A sign indicates the future site of the Kenai Peninsula Peace Crane Garden Trails on Marydale Avenue on Wednesday, April 14, 2021 in Soldotna, Alaska. (Ashlyn O’Hara/Peninsula Clarion)

A sign indicates the future site of the Kenai Peninsula Peace Crane Garden Trails on Marydale Avenue on Wednesday, April 14, 2021 in Soldotna, Alaska. (Ashlyn O’Hara/Peninsula Clarion)

Community seeks to weigh in on peace garden resolution

A resolution encouraging the state to approve a grant application for the project was up for consideration by the council.

The City of Soldotna will withhold a vote in support of local efforts to acquire funding for the development of the Kenai Peninsula Peace Crane Garden Trails after several community members testified in opposition to the legislation.

A resolution that would have encouraged the state to approve a grant application for the project was up for consideration by the council during their Wednesday night meeting.

If approved, the grant would be used to cover the costs of leveling trails and installing gravel for the paths, according to previous Clarion reporting. The Kenai Peninsula Borough agreed to enter into a 20-year lease with Shimai Toshi Garden Trails, Inc., which is the organization driving the project. The group was also given authorization to turn the site, which is about 7 acres and tucked discreetly behind Soldotna High School, into a community garden.

While supplementary documentation provided by Shimai Toshi Garden Trails, Inc. included multiple letters of support, eight comments in opposition to the resolution’s approval have been submitted as well. The council also heard testimony from members of the public who attended Wednesday’s meeting in person.

Those in favor of the park said the project is a worthy endeavor that would benefit the community, while those in opposition said they were left out of the public process and questioned the logistics of things like parking and maintenance.

“Individuals living in adjoining neighborhoods were not notified of a plan for the park until after the borough had already agreed to the lease,” wrote Larry Nauta, of Soldotna. “I am not apposed to a well planned park, but when the adjoining neighborhoods have not been involved and when funding is in question, it does not seem justified to proceed.”

“While we are encouraged to see this type of development being proposed for the land (there could be much worse), we strongly suggest all public concerns be adequately addressed prior to further funding and development,” wrote Brook and Jennifer Carver. “We would assume a group this organized should be well prepared to address these concerns.”

Council member Linda Farnswoth-Hutchings said that while she thinks the park would be an asset to the community, the public should be given the opportunity to more directly participate in the process and moved to postpone voting on the resolution. The council voted 4-3 in favor of postponing the vote, with Mayor Paul Whitney casting a tie-breaker vote.

Efforts to make the project a reality have been underway for months. Volunteers spent time clearing brush and dead trees from the site over a weekend last October. A public notice posted at the site of the project says the project would start in July 2021, to be completed in November of 2022.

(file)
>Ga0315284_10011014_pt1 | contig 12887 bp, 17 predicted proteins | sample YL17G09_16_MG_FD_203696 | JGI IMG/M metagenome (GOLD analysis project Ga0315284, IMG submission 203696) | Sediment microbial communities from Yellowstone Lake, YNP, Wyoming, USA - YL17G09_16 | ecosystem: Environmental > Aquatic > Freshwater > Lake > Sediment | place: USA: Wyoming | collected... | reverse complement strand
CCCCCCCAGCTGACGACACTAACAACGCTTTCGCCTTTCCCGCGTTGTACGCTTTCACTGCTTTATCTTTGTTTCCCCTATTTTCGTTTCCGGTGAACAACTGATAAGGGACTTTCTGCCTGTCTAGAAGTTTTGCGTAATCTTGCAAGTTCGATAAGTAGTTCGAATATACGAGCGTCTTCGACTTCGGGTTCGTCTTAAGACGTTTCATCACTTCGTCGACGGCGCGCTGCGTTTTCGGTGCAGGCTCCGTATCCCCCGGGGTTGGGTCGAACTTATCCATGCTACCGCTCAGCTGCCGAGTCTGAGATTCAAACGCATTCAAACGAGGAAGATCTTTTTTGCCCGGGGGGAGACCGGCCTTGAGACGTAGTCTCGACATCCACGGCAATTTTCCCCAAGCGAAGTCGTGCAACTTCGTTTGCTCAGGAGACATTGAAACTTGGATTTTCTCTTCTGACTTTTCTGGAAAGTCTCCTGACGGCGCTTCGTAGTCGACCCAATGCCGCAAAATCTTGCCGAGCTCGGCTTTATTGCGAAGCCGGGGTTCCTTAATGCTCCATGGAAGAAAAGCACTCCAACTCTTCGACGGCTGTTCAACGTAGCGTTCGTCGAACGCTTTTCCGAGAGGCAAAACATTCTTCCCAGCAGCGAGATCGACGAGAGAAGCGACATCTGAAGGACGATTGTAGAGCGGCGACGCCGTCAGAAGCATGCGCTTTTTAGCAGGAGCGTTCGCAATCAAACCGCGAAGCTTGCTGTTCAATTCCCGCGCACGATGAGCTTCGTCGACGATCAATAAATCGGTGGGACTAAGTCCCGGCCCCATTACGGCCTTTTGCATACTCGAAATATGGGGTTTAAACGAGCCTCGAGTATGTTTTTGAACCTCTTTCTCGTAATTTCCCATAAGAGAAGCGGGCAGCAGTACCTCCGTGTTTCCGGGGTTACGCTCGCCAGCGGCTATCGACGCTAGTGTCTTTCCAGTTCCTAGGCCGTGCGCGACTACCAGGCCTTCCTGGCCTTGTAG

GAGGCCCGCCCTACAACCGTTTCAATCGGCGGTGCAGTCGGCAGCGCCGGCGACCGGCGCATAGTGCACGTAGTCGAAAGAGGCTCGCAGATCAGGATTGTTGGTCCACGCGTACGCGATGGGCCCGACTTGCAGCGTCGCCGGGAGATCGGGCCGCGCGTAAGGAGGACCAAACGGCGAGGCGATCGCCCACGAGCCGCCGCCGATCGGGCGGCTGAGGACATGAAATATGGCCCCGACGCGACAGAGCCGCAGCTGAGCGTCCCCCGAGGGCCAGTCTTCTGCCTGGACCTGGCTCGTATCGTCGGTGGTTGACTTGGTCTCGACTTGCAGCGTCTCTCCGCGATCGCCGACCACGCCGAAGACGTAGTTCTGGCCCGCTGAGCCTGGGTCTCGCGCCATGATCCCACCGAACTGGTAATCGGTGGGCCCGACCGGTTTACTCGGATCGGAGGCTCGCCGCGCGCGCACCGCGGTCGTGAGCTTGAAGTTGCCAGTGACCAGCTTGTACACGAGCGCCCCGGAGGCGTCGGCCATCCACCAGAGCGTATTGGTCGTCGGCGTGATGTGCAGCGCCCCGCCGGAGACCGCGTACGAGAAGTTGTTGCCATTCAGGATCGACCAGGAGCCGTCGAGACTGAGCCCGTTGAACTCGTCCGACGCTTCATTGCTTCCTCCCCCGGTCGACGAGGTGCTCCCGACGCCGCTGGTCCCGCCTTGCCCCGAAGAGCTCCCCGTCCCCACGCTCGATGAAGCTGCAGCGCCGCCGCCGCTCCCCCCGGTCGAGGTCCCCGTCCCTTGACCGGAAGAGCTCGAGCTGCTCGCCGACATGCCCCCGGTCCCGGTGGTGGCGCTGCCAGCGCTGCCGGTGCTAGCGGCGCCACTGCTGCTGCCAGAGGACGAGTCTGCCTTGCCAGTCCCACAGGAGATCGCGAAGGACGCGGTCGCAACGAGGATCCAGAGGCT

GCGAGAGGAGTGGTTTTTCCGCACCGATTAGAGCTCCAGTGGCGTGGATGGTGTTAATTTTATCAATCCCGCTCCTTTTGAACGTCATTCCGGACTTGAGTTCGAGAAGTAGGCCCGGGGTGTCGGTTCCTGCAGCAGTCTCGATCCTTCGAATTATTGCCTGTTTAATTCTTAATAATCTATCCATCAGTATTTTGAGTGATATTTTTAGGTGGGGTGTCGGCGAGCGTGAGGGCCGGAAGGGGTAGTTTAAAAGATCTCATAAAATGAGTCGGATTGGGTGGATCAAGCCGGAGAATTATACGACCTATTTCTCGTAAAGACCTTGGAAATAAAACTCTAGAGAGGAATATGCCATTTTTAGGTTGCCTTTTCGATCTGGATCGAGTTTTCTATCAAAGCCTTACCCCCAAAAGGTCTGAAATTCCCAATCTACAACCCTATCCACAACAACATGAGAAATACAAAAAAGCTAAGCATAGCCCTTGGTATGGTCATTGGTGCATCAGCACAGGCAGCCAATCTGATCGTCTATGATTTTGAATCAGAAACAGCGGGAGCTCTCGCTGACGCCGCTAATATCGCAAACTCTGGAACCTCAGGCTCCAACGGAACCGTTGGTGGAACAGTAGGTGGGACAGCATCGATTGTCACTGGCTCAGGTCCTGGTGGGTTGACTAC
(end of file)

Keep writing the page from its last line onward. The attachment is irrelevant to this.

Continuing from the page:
The idea for the project, like many gardens, started with a seed. Specifically, it started with seeds harvested from the 1945 atomic bombing of Hiroshima, Japan, that remained uncontaminated and were gifted to Shimai Toshi Garden Trails, Inc. Board of Directors President Sarah Pyhala.

“Against the odds, one gingko seed and three hackberry seeds sprouted into saplings,” the project website says.

While the group waits to learn the results of a grant application submitted to Alaska Department of Natural Resources’ Recreational Trail Program, they’ve sought support from the community.

Letters of support have come from State Sen. Peter Micciche, the Central Peninsula Health Foundation, Odie’s Deli, the Central Peninsula Gardening Club, Peninsula Community Health Services and residents in the areas surrounding the site.

“The Kenai Peninsula Peace Crane Garden Trails will be the only Japanese public trail within the state of Alaska, and once complete, will be a draw for locals and tourists alike,” Micciche wrote. “The construction of the trails will be a welcome addition to Soldotna, the Kenai Peninsula, and Alaska.”

A letter from Peninsula Community Health Services voiced support for the grant and commented on the calming benefits the trail would provide.

“The health benefits to those with stress-related disorders have been well documented,” wrote PCHS Interim Executive Officer JC Rathje. “We envision this trail and garden space incorporated with retreats for those who suffer from Post Traumatic Stress Disorder, and being of great benefit to all community members with a need for a calming, healing atmosphere.”

Signage posted at the future site of the trails state that the trail will be handicap accessible and up to 8 feet wide, with a stairway located on the eastern corner and three ramped access points. Public comment in favor of or opposition to the development of the trails can be submitted until April 20 to cranegardentrails@outlook.com.

More information about the Kenai Peninsula Peace Crane Garden Trails can be found at akjapanesegarden.org.

Reach reporter Ashlyn O’Hara at ashlyn.ohara@peninsulaclarion.com.

A sign indicates the future site of the Kenai Peninsula Peace Crane Garden Trails on Marydale Avenue on Wednesday, April 14, 2021 in Soldotna, Alaska. (Ashlyn O’Hara/Peninsula Clarion)

A sign indicates the future site of the Kenai Peninsula Peace Crane Garden Trails on Marydale Avenue on Wednesday, April 14, 2021 in Soldotna, Alaska. (Ashlyn O’Hara/Peninsula Clarion)

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